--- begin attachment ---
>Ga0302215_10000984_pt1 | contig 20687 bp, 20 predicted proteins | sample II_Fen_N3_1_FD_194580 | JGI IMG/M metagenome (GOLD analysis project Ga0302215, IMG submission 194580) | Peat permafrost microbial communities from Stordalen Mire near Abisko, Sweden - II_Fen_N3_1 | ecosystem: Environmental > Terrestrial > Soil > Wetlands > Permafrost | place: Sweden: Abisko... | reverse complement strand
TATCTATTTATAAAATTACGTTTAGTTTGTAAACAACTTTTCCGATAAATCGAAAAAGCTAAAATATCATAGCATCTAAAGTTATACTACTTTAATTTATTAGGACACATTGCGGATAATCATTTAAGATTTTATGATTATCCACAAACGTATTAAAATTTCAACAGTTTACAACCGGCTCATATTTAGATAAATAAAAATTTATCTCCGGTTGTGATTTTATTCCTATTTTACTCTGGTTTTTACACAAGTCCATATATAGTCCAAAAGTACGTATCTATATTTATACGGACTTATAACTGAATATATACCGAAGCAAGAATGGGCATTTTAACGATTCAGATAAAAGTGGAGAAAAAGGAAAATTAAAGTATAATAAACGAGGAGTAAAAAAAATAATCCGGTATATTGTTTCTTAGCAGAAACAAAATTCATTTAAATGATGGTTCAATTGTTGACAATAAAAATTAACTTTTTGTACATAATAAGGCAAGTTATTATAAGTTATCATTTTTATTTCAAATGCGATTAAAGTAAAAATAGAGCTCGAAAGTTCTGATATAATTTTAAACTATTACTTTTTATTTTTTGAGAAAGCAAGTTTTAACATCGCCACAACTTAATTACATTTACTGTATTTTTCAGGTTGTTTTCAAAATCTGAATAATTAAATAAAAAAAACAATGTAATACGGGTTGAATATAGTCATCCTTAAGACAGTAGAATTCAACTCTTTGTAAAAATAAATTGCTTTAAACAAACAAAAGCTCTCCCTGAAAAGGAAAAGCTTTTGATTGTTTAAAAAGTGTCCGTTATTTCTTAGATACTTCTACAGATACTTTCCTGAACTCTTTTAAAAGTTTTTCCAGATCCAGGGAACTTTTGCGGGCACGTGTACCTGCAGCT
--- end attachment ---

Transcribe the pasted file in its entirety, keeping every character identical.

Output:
>Ga0302215_10000984_pt1 | contig 20687 bp, 20 predicted proteins | sample II_Fen_N3_1_FD_194580 | JGI IMG/M metagenome (GOLD analysis project Ga0302215, IMG submission 194580) | Peat permafrost microbial communities from Stordalen Mire near Abisko, Sweden - II_Fen_N3_1 | ecosystem: Environmental > Terrestrial > Soil > Wetlands > Permafrost | place: Sweden: Abisko... | reverse complement strand
TATCTATTTATAAAATTACGTTTAGTTTGTAAACAACTTTTCCGATAAATCGAAAAAGCTAAAATATCATAGCATCTAAAGTTATACTACTTTAATTTATTAGGACACATTGCGGATAATCATTTAAGATTTTATGATTATCCACAAACGTATTAAAATTTCAACAGTTTACAACCGGCTCATATTTAGATAAATAAAAATTTATCTCCGGTTGTGATTTTATTCCTATTTTACTCTGGTTTTTACACAAGTCCATATATAGTCCAAAAGTACGTATCTATATTTATACGGACTTATAACTGAATATATACCGAAGCAAGAATGGGCATTTTAACGATTCAGATAAAAGTGGAGAAAAAGGAAAATTAAAGTATAATAAACGAGGAGTAAAAAAAATAATCCGGTATATTGTTTCTTAGCAGAAACAAAATTCATTTAAATGATGGTTCAATTGTTGACAATAAAAATTAACTTTTTGTACATAATAAGGCAAGTTATTATAAGTTATCATTTTTATTTCAAATGCGATTAAAGTAAAAATAGAGCTCGAAAGTTCTGATATAATTTTAAACTATTACTTTTTATTTTTTGAGAAAGCAAGTTTTAACATCGCCACAACTTAATTACATTTACTGTATTTTTCAGGTTGTTTTCAAAATCTGAATAATTAAATAAAAAAAACAATGTAATACGGGTTGAATATAGTCATCCTTAAGACAGTAGAATTCAACTCTTTGTAAAAATAAATTGCTTTAAACAAACAAAAGCTCTCCCTGAAAAGGAAAAGCTTTTGATTGTTTAAAAAGTGTCCGTTATTTCTTAGATACTTCTACAGATACTTTCCTGAACTCTTTTAAAAGTTTTTCCAGATCCAGGGAACTTTTGCGGGCACGTGTACCTGCAGCT